How does it feel?
Astragalus root has a sweet, slightly sour taste, like some exotic fruit, ending with a distinctly soapy sweet aftertaste.
The sweetness of astragalus is due to both its prominent polysaccharide (complex sugar) and saponin content; the aftertaste reminds us that ‘saponin’ derives from the Latin for soap. Astragalus also lathers when shaken in water, a quality that the ancients were wise to take seriously.
What can I use it for?
If you are prone to repeated colds or other viral infections or otherwise have impaired immune defences, then taking astragalus root regularly over several months has been found to improve resilience. The value of astragalus is likely to be greater if you have had blood tests that show low white blood cell counts.
It may add further benefits if there is an allergic quality to the respiratory problems, for example they are worse in spring and summer, or when mould counts are high, in damp autumn and winter seasons.
The symptoms above are often combined with low energies, and astragalus was a traditional remedy for chronic fatigue states. This is especially appropriate when the fatigue is judged to be ‘post-viral’ and or when it is linked to reduced appetite. Astragalus is the first-choice herb for fatigue treatment in traditional Chinese medicine.
It is also the main herb used in hospitals for stroke recovery in China and Taiwan. As well as reinforcing its role in building resilience this points to a benefit for a wide range of circulatory problems. It can provide safe background support for other treatments for heart symptoms and circulatory problems where these are exacerbated by fatigue and low energies.
For the optimum benefit it is probably better to look out for a dried root powder supplement, and use only liquid forms that have been carefully prepared to extract both the polysaccharides and the saponins.
Into the heart of Astragalus
Astragalus is traditionally highly regarded as a tonic remedy. In the language of Traditional Chinese Medicine it was seen to tonify both active energies (qi) and those that build resilience (xue or Blood), as well as supporting the Chinese concept of the Spleen (the function controlling assimilation in this body – thus being used where fatigue is linked to decreased appetite).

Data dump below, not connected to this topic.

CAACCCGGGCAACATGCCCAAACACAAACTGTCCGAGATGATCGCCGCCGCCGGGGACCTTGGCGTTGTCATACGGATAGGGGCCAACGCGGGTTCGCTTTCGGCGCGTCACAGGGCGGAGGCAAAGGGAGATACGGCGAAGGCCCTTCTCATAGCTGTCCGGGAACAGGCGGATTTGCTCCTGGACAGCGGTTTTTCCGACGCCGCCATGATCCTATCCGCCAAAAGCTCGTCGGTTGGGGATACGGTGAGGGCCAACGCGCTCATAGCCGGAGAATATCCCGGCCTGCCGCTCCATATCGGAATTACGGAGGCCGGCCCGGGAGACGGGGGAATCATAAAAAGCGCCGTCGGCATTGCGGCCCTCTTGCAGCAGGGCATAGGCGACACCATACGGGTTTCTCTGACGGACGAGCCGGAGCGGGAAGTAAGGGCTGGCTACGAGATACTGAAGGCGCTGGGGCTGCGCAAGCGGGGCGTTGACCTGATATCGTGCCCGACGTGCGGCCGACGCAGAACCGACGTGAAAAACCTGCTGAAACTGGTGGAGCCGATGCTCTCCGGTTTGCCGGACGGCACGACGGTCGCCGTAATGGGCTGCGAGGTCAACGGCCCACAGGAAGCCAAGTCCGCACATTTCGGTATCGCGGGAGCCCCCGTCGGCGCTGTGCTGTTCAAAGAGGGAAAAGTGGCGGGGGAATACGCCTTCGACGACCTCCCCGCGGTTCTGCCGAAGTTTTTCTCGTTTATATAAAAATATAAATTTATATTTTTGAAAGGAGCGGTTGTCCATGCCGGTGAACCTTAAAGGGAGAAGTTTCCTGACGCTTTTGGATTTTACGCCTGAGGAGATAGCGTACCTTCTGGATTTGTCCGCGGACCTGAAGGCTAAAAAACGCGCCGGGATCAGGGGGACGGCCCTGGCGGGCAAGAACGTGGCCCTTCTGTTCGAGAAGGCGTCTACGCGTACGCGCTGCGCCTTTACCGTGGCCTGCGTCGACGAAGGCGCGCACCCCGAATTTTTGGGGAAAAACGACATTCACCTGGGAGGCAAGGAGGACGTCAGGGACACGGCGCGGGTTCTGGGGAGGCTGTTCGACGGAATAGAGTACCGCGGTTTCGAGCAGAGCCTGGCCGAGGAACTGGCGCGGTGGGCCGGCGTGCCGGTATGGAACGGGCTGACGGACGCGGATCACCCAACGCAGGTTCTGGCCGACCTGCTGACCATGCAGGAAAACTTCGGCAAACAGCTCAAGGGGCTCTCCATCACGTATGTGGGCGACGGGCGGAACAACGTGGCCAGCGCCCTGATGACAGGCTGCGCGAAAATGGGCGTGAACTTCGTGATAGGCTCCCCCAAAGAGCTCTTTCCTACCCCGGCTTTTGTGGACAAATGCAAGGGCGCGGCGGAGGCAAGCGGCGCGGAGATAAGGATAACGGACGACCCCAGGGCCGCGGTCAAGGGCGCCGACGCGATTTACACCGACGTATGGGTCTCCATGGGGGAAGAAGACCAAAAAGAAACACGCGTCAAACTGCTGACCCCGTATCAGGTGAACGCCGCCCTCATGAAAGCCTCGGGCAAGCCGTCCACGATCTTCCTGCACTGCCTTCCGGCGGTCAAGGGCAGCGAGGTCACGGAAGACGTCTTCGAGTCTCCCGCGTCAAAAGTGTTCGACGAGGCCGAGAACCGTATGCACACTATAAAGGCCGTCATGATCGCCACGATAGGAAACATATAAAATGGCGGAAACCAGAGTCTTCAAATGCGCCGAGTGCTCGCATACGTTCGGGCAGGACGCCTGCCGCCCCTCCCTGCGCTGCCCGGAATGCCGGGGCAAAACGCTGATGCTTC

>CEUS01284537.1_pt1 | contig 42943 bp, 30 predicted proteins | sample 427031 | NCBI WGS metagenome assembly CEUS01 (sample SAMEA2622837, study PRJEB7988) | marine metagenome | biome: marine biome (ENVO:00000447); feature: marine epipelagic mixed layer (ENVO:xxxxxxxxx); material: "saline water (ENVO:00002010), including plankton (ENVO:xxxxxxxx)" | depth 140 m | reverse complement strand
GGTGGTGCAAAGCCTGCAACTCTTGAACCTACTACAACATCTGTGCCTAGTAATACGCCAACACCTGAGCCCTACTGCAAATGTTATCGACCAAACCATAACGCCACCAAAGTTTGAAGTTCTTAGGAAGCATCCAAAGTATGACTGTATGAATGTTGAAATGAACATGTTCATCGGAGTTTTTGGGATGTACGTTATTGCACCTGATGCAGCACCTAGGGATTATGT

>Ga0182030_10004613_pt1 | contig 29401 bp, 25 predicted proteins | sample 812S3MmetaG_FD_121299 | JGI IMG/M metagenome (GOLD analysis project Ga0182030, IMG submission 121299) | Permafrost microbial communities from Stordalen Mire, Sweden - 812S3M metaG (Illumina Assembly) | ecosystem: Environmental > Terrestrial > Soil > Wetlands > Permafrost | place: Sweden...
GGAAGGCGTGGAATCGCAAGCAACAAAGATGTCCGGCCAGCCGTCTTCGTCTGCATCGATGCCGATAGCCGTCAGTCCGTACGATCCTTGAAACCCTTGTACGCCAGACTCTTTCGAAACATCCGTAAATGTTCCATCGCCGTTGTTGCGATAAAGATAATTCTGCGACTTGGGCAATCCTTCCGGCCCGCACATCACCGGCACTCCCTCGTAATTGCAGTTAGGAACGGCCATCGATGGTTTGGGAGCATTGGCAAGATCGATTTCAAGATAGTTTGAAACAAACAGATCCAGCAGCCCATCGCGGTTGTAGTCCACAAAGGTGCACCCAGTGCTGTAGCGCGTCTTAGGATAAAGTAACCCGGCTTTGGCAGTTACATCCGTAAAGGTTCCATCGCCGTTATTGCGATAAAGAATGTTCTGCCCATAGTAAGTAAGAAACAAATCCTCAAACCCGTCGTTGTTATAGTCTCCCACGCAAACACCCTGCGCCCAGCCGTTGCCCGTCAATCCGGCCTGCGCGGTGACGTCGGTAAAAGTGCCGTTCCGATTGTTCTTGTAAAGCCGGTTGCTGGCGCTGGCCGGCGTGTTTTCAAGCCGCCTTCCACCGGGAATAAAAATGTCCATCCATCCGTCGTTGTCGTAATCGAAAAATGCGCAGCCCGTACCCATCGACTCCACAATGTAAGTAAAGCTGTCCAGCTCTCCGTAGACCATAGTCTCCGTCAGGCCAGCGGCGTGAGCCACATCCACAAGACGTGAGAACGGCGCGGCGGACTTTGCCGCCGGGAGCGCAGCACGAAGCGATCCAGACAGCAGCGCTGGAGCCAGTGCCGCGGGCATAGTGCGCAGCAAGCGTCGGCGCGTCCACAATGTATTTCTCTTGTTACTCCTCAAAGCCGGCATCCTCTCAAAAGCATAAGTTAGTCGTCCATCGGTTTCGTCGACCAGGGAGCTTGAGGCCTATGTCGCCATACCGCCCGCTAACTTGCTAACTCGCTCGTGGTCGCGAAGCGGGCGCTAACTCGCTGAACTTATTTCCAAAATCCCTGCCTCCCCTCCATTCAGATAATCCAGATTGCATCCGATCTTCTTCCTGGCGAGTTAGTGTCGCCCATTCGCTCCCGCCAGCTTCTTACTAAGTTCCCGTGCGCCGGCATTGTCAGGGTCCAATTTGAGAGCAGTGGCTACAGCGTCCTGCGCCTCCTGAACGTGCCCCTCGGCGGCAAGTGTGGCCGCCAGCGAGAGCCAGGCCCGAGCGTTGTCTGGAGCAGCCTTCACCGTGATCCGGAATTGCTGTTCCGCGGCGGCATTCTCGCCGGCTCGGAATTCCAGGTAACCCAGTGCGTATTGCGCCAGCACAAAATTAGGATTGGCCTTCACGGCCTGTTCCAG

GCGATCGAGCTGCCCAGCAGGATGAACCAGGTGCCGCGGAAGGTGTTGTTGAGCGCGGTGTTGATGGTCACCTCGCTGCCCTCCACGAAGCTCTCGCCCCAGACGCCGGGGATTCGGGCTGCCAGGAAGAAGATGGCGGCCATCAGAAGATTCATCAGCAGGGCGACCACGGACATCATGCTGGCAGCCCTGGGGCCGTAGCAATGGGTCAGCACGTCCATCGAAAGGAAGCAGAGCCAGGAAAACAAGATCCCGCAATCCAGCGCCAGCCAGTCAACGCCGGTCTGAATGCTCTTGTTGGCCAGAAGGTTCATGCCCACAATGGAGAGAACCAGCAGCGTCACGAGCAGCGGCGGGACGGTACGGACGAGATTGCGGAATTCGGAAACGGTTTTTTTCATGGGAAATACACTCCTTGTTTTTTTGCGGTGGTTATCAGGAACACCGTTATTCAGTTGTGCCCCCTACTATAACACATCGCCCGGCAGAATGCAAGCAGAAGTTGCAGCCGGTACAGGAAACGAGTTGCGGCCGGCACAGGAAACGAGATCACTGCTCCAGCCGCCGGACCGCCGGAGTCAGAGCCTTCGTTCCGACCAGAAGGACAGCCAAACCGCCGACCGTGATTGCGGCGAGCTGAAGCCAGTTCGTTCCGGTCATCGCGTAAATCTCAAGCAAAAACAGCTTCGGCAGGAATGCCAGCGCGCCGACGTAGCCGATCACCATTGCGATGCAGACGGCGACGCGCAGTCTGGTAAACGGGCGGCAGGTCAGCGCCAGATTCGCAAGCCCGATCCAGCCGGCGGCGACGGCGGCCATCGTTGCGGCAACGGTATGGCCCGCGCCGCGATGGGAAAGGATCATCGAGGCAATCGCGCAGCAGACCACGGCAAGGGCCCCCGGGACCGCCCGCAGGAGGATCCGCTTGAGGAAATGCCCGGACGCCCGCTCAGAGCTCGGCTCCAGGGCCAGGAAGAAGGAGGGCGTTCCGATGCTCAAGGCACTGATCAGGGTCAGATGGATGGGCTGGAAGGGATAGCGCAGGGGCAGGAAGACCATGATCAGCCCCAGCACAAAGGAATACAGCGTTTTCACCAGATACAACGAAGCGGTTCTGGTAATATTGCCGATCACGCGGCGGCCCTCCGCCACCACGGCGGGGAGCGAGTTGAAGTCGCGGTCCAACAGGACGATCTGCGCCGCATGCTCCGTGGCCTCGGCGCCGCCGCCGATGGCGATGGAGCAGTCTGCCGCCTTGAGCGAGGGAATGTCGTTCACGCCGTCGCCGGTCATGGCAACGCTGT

The root has been used for many hundreds of years in Traditional Chinese Medicine as a tonic in fatigue, especially with decreased appetite, spontaneous sweating and diarrhoea. Also to reduce blood loss and improve kidney function. and to recover from postpartum fever, organ prolapse, uterine bleeding and and other severe loss of blood.
What practitioners say
Respiratory: recurrent viral infections are probably the prime use of astragalus in modern practice.
Circulation: use as a heart tonic in recovery from a wide range of cardiovascular problems as it will help steady the heart beat and improve cardiac performance. It is specific after viral endocarditis.
Urinary: helpful in the aftermath of kidney disease by improving urine elimination and other kidney functions
Metabolic and inflammatory: likely particularly to benefit chronic low-level inflammatory (especially viral) conditions associated with leucopenia and other evidence of compromised immunity. Also helpful in reducing inflammatory pressures in pre-diabetes or “metabolic syndrome’, where there is also high cholesterol and related markers.
Reproductive system: astragalus traditional reputation could be harnessed to supporting women with heavy blood loss from periods; it was also used by midwives in China to help stop postpartum bleeding.
Viral conditions: consider astragalus in supporting regimes recovering from a wide range of viral conditions like endocarditis, cervicitis or pneumonia.
Much of the clinical research literature until recently has been published in China, in Chinese, and relates often to the widespread medical practice there of prescribing astragalus extracts by intravenous injection. This mode of application avoids the digestive breakdown of polysaccharides and so delivers a remedy that is not comparable with traditional oral consumption. Other research literature applies to astragalus in combination with other ingredients.
There is also a considerable research literature that refers to laboratory studies. The difficulty with this evidence is that two key groups of constituents will not reach the tissues unaffected by their transformation in the digestive system. Polysaccharides are unlikely to survive early stomach digestion at all and the saponins will be significantly changed, including by the action of the microbiome.
The following are clinical trials and in vitro studies that refer whole plant extracts taken alone and by mouth or to specific astragalus compounds respectively.
Immune system: In vitro studies have found that Astragalus markedly enhanced cytotoxicity of natural killer cells, and also potentiated interleukin 2 LAK (lymphokine- activated killer) generated cell cytotoxicity. In 9 out of 10 cancer patients astragalus restored T-cell function. Several studies have demonstrated astragalus polysaccharides immune enhancing activity in vitro, and have also confirmed their effectiveness for improving responses of lymphocytes in both normal subjects and cancer patients (5).
Astragalus also has demonstrated numerous mechanisms by which it is effective as an anti-viral , largely as a result of its effects upon the immune system and by enhancing interferon production. These effects have also been demonstrated in clinical trials where a large number of subjects with chronic viral hepatitis had a success rate of 70%. In most cases elevated glutamic pyruvic transaminase levels were normalised within 1- 2 months (5).
Nervous system: In a preliminary randomised controlled clinical trial among patients with post-stroke fatigue astragalus was found to improve fatigue scores in comparison with placebo. It improved cognitive functioning, social functioning, and global quality-of-life scores (1).
Cardiovascular system: In a double-blind crossover clinical trial a supplement with an extract of astragalus was found to improve cholesterol balance and reduce TNF-α (a marker of inflammation) in patients with metabolic syndrome (a precursor to diabetes) (2). Benefits for heart function were also seen when astragalus was added to standard prescriptions in cases of postmenopausal women with metabolic syndrome (3).